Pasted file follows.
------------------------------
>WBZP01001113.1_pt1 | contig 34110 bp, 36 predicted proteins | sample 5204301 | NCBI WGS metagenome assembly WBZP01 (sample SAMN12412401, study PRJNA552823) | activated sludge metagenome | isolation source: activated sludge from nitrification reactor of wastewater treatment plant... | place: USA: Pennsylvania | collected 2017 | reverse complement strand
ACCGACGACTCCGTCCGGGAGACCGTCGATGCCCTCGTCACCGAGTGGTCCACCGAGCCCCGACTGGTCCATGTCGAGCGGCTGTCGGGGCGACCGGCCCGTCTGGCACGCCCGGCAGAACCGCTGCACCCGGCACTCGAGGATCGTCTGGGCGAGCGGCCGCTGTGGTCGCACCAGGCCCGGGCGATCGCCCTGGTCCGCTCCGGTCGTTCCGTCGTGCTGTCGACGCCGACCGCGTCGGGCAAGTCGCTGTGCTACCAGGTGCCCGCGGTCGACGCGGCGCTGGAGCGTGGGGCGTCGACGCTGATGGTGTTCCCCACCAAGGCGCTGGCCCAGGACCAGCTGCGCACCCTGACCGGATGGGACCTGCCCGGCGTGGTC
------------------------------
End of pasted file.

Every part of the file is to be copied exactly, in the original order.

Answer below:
>WBZP01001113.1_pt1 | contig 34110 bp, 36 predicted proteins | sample 5204301 | NCBI WGS metagenome assembly WBZP01 (sample SAMN12412401, study PRJNA552823) | activated sludge metagenome | isolation source: activated sludge from nitrification reactor of wastewater treatment plant... | place: USA: Pennsylvania | collected 2017 | reverse complement strand
ACCGACGACTCCGTCCGGGAGACCGTCGATGCCCTCGTCACCGAGTGGTCCACCGAGCCCCGACTGGTCCATGTCGAGCGGCTGTCGGGGCGACCGGCCCGTCTGGCACGCCCGGCAGAACCGCTGCACCCGGCACTCGAGGATCGTCTGGGCGAGCGGCCGCTGTGGTCGCACCAGGCCCGGGCGATCGCCCTGGTCCGCTCCGGTCGTTCCGTCGTGCTGTCGACGCCGACCGCGTCGGGCAAGTCGCTGTGCTACCAGGTGCCCGCGGTCGACGCGGCGCTGGAGCGTGGGGCGTCGACGCTGATGGTGTTCCCCACCAAGGCGCTGGCCCAGGACCAGCTGCGCACCCTGACCGGATGGGACCTGCCCGGCGTGGTC